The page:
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Rescue teams reenter W.Va. mine as Obama mourns those killed

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Officials say rescue teams hoping to find four missing workers after an explosion in a West Virginia mine had to abandon their mission when they discovered signs of fire and smoke. An explosion in the mine killed 25 people earlier this week.

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By David A. Fahrenthold and Scott Butterworth
Washington Post staff writer
Friday, April 9, 2010; 3:28 PM

CHARLESTON, W.VA. -- Funerals began Friday for some of the 25 miners killed in a West Virginia coal mine, while rescue teams were making their fourth attempt to reach four workers still missing.

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Two teams of eight rescuers entered the mine about 2:30 p.m., authorities said. Officials said it may take three or four hours to reach an area deep inside the mine where the missing men may be inside an inflatable refuge chamber.

"There's no way with the atmosphere that we're seeing that anybody could have survived outside of that chamber," said Kevin Stricklin, of the U.S. Mine Safety and Health Administration. Authorities wanted to check two such chambers; they found earlier that one was unused.

In his first public statement about the disaster, President Obama said that he has asked mining regulators for a preliminary report by next week on "what went wrong and why it went wrong so badly."

Obama, who returned Friday to the White House from three days abroad in Prague, offered "my deepest condolences" to families and friends of those killed in the mine explosion, and he said that he was "in awe of the courage and selflessness" shown by rescuers who responded to the Upper Big Branch mine. "This nation owes them a debt of gratitude," he added.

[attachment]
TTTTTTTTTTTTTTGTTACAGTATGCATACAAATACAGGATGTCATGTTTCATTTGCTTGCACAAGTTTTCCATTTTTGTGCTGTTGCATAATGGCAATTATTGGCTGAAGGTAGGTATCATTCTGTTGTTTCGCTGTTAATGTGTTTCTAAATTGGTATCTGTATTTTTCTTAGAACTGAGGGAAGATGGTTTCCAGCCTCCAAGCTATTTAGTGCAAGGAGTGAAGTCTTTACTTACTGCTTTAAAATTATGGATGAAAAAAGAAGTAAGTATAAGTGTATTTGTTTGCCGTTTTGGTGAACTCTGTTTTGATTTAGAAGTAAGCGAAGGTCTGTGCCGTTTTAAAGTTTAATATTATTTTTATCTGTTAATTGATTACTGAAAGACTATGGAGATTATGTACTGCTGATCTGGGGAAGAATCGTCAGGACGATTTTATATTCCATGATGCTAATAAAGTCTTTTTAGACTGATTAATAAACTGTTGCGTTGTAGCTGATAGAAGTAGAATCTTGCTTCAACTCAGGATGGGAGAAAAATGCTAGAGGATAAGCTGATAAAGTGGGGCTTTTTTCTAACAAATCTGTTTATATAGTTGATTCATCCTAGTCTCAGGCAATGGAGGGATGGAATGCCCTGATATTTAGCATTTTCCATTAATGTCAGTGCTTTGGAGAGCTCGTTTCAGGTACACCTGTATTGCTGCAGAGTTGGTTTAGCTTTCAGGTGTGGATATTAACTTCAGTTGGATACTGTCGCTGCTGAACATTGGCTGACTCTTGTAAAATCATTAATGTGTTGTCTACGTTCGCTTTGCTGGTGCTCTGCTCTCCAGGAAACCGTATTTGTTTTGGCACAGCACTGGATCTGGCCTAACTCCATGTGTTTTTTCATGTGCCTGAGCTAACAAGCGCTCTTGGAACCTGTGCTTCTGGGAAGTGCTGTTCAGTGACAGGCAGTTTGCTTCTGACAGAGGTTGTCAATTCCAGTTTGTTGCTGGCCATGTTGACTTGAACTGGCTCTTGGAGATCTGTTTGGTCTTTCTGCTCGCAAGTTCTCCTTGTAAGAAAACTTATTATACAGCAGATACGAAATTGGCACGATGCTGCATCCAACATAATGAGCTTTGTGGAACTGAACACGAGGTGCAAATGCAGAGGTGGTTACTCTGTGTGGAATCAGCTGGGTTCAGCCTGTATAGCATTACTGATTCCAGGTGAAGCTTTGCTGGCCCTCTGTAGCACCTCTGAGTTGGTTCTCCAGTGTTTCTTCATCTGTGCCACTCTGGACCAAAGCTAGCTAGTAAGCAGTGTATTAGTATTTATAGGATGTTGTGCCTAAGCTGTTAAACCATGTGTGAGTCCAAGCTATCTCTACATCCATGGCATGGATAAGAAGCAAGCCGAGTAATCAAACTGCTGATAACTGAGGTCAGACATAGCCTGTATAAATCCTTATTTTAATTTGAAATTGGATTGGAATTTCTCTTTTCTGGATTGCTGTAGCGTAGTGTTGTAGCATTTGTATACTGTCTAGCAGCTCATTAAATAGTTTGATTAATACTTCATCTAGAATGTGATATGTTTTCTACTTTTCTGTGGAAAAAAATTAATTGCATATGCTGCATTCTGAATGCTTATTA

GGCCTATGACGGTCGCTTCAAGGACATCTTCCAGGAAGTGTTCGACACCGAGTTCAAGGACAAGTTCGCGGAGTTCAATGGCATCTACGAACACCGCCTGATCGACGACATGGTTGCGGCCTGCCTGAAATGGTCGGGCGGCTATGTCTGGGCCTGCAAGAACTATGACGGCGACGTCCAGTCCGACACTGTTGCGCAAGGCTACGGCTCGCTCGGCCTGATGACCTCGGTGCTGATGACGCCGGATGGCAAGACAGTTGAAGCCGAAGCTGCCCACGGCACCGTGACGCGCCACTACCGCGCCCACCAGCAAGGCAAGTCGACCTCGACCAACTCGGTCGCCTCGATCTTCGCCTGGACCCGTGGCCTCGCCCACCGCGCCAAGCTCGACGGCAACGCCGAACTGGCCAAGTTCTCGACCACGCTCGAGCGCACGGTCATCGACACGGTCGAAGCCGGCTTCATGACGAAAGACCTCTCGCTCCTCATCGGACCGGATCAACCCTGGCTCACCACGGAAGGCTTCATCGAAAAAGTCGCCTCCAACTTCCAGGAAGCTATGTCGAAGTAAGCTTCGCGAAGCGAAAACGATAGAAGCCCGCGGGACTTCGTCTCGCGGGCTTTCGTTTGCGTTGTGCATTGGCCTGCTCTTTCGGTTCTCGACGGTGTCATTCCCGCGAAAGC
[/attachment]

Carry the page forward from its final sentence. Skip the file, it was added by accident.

Americans "are praying for a miracle," Obama said -- the safe return of the four missing workers -- but the prospect for that miracle dimmed dramatically Friday when rescuers had to turn back for a third time, officials said, after finding tunnels filled with smoke from an underground fire.

Earlier Friday, officials said they wanted to check the last refuge chamber using a camera dropped through a hole drilled from the surface, but for the second time in the last week the hole was drilled in the wrong place. It wound up inside a support pillar of the mine, unable to see where the miners may be.

About 300 mourners packed a church in Mullens, W.Va., for the funeral for Benny Willingham. He had been a miner for more than 30 years, and mourners remembered him for his generosity and how he lived his life for God, the Associated Press reported.

Officials at the Upper Big Branch mine said the only real hope for a rescue is that the miners reached a second inflatable chamber, located farther back into the mine. Rescue crews were unable to reach that chamber Friday morning before they were forced to retreat. Officials hope to check the chamber by lowering a camera through a hole they were drilling from the surface.

"What we didn't expect was for there to be smoke from a fire" inside the mine, Stricklin said. Because of the discovery that a fire was still burning somewhere near where the four missing miners are believed to be, "it does not look like we will physically be able to get there."

The rescue effort has already been thwarted by explosive conditions inside the mine, and by gases that are trapped 1,100 feet below the surface. Rescue teams were sent in Monday night and Thursday morning, and in both cases were withdrawn for their safety after the discovery of near-explosive levels of methane and other gases.

There were 31 men inside the mine when the explosion occurred about 3 p.m. Monday. Two were rescued. Seven bodies were found and removed. Rescuers have also seen 18 bodies, only four of which have been identified. Four others remain unaccounted for.

Officials have called the explosion the worst coal mine disaster in the United States in more than two decades. The tragedy has focused attention on the Upper Big Branch mine, which has a long record of safety violations that critics say should have triggered more action from federal regulators.

Federal and state officials said they had promised miners' families answers within 96 hours of the explosion, and were determined to do whatever was within their power to keep that promise.


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